Thanks Laura – you’re a star. :)

WHAT THE HECK IS ISO AND WHY ARE ALL MY PICTURES WHITE?
- A guide to camera conundrums by Laura Lawson.

I have a DSLR and I’m scared to take it off Auto!

Your camera is simply a tool. It doesn’t have a life of its own, it just does what you tell it to do, and once you figure out a few simple things you will feel completely in control. There is nothing more freeing than flicking that little switch off Auto and onto Manual!


Image courtesy of Lawson Photography

Firstly, all cameras are different and it’s important to actually read the instruction booklet! You’ll come up against some stuff you won’t understand – google it. There’s nothing difficult about knowing what settings to use.

The three main things:

ISO – This is how sensitive to light your camera is. A lower setting is like sunscreen – protecting those precious pixels from ‘burning out’. When a pixel ‘burns out’ you get a white image (don’t worry – it’s not permanent!). If you’re outside and it’s sunny then go for a low number like ISO100 or 200. If you’re inside you might need to choose one of the higher ISOs that your camera allows like ISO1600. The higher your ISO the more grainy the picture will be (which is why you always get a bit of grain when it’s dark).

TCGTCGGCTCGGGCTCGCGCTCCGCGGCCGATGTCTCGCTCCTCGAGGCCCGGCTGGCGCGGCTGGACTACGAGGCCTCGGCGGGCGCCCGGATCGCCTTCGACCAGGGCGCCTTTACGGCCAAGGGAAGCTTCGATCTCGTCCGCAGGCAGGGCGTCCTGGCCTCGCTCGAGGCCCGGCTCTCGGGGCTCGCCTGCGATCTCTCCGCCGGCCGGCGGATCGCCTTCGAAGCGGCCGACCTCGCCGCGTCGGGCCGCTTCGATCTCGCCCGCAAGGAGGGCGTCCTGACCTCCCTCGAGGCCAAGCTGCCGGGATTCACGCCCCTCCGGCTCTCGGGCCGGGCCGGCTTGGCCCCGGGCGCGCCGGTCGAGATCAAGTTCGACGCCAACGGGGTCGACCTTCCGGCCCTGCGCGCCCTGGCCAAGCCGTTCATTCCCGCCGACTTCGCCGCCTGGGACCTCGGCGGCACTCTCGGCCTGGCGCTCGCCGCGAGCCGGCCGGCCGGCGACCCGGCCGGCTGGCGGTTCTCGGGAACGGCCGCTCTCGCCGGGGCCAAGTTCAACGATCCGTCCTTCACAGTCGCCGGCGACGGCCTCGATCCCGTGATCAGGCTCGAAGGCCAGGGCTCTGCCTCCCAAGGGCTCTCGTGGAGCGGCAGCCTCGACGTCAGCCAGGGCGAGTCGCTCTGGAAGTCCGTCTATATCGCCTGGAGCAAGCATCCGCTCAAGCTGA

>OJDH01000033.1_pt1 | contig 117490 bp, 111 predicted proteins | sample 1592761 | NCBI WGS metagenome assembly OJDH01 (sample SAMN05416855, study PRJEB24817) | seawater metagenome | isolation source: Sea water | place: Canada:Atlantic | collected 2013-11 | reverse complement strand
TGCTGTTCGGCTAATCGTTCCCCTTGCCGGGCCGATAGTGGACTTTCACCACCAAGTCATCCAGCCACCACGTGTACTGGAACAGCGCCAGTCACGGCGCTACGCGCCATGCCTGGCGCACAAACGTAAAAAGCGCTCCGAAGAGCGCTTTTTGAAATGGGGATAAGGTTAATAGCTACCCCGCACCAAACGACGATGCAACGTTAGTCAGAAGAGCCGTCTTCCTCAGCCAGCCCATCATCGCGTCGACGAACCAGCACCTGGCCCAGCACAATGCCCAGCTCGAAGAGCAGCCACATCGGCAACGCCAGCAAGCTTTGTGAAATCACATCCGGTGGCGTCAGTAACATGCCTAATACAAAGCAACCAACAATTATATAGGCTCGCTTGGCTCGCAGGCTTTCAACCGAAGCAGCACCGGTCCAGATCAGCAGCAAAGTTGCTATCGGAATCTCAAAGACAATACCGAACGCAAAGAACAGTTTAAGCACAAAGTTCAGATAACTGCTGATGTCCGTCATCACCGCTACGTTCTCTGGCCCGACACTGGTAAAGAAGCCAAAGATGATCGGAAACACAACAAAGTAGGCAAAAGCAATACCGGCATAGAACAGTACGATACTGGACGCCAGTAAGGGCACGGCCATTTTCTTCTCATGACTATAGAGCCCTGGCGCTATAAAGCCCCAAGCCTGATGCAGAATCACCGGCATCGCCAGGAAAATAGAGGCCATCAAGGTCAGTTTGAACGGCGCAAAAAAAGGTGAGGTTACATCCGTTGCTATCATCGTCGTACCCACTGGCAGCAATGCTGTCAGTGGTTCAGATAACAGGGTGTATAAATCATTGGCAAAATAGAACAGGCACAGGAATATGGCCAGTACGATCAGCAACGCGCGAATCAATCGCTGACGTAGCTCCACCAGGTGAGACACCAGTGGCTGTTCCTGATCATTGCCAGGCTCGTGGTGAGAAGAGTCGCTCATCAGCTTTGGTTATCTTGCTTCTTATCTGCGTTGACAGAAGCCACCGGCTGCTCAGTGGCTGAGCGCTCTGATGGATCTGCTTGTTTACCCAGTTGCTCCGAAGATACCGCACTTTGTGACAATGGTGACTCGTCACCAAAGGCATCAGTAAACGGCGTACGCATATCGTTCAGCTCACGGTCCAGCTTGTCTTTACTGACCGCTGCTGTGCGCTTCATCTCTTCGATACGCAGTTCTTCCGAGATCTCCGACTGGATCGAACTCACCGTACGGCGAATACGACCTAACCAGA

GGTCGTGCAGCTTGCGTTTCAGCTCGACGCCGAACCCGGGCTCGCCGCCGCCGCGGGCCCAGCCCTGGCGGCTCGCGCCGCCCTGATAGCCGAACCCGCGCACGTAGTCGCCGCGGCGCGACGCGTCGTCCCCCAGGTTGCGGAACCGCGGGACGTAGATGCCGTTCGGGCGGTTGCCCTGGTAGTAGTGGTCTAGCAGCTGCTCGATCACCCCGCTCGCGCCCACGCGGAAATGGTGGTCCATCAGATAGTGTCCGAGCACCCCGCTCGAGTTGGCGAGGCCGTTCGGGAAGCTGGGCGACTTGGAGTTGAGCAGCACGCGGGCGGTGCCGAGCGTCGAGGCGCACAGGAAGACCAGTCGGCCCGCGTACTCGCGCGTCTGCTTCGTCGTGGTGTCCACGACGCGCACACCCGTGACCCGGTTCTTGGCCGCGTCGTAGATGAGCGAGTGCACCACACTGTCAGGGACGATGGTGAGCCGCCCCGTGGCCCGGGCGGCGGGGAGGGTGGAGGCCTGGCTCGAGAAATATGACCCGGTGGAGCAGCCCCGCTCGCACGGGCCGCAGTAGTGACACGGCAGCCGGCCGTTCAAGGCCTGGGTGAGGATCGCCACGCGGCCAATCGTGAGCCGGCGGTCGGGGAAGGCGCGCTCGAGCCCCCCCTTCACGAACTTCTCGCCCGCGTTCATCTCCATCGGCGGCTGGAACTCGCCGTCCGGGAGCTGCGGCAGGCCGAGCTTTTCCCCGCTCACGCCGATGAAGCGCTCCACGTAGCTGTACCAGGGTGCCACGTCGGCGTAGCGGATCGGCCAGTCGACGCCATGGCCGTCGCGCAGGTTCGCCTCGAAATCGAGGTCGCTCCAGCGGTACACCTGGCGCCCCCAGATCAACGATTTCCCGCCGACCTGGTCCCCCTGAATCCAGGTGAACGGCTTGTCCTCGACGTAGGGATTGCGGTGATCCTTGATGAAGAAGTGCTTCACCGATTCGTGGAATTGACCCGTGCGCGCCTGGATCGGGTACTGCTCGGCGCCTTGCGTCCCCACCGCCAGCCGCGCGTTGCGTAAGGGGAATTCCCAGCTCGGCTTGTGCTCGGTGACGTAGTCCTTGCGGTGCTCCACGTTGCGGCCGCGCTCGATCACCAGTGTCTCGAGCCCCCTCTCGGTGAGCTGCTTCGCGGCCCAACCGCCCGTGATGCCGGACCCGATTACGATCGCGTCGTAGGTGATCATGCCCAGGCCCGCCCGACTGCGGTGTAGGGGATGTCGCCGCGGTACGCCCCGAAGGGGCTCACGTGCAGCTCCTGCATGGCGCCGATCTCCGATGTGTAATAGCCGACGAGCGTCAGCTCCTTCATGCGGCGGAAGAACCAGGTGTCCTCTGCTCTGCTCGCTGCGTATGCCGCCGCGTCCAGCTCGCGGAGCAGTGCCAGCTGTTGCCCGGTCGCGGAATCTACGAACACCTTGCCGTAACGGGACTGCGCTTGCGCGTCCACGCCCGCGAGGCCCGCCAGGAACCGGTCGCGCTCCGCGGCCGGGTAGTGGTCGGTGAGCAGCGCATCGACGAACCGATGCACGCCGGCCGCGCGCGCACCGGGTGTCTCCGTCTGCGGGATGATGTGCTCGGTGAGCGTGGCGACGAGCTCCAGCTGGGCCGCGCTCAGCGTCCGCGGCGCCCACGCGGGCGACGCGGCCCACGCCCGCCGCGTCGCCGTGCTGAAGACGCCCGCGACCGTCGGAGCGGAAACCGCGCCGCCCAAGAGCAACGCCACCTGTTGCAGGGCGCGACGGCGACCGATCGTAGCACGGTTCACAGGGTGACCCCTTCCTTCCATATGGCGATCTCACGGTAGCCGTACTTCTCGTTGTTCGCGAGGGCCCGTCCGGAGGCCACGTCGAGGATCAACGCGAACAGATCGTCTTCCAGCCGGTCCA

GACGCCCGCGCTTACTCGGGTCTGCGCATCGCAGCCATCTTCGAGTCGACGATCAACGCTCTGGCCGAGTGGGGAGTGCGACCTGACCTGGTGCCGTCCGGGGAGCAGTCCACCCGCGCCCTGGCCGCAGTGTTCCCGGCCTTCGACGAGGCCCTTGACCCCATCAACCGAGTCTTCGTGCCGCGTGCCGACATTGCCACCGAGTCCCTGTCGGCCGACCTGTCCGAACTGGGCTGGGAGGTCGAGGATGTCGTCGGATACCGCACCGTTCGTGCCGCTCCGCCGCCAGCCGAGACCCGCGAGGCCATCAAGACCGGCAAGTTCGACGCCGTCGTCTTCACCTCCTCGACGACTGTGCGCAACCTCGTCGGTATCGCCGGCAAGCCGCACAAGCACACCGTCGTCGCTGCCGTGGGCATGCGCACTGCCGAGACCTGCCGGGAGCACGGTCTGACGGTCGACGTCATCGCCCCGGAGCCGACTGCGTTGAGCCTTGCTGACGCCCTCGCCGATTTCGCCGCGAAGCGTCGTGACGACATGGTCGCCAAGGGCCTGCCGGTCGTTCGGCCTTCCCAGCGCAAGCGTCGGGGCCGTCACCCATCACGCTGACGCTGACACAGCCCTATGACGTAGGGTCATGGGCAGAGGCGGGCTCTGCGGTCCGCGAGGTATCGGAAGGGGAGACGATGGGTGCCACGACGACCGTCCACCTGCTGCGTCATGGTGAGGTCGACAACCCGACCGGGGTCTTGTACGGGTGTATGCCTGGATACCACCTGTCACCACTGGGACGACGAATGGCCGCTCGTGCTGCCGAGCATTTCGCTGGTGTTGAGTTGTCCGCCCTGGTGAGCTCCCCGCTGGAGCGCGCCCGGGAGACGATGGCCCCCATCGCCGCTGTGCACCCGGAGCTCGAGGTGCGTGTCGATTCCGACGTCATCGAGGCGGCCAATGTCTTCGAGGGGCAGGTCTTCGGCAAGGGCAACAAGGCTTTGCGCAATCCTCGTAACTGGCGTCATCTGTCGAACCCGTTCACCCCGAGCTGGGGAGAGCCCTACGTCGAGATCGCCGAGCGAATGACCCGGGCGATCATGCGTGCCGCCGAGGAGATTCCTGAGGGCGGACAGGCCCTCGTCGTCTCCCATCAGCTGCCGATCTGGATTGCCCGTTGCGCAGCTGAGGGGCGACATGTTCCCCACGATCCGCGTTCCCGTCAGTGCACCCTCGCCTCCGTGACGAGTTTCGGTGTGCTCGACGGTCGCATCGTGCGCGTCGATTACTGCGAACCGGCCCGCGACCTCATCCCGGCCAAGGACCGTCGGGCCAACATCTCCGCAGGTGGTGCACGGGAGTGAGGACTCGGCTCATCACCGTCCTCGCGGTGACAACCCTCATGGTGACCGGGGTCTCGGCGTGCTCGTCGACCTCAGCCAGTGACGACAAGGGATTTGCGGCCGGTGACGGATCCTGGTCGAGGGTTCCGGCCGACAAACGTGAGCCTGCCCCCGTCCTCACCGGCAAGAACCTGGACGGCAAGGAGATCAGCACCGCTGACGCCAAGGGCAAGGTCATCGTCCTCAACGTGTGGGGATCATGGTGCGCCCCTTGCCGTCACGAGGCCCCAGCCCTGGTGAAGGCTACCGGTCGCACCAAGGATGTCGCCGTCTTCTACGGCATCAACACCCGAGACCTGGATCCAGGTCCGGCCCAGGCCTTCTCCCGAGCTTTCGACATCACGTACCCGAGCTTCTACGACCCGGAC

Shutter Speed – This is how long the sensor in your camera is exposed to light. If a shutter is open too long the picture will be too bright, and if it’s not open for long enough it will be too dark. If your picture is too blurry you’re probably using too slow a shutter speed.


Image courtesy of Lawson Photography

Aperture (or ‘f stop’) – This is the size of the opening in the lens, which controls how much light is coming in. A large aperture like f1.8 lets in lots of light, whereas a small aperture like f16 lets in very little light. It can seem confusing because a LARGE aperture is a SMALL number – but basically the lower the number, the better your camera will deal with low light (and as an added bonus, the more awesome and blurry your backgrounds will be!).

When you put your camera on Auto you are giving away the chance to get brilliant pictures. Your camera doesn’t know what you want a picture to look like! A good stepping stone to setting everything yourself on Manual is using Aperture Priority (or AV mode). This basically means you decide what aperture you would like, and what ISO you would like, and your camera will guess the shutter speed itself.


Image courtesy of Lawson Photography

Laura, can’t you just tell me a couple of settings which will probably work?!

  • Inside, with some windows so it’s not exactly dark: Put it on AV mode. ISO1600, f1.8 (or the lowest number your lens will allow).
  • Outside: ISO100 (or 200 if it’s cloudy), f1.8 (or the lowest number your lens will allow)

If your picture is kinda blurry it means the shutter speed your camera chose was a bit too low, put your ISO up a bit.

WHAT LENS SHOULD I BUY?

The lens you use is so important, and getting your hands on a good one can take your photos to the next level. Personally I am a massive fan of prime lenses as opposed to zoom lenses. A prime lens is a fixed distance, so you have to get used to moving your feet rather than standing still and zooming in and out! The benefit of a prime lens is that they have large apertures, and your images will have shallow depth of field. As professional photographers, we go for the top of the line £1000 lenses, but there are actually some great bargains out there which will make a big difference to your pictures and aren’t crazy expensive!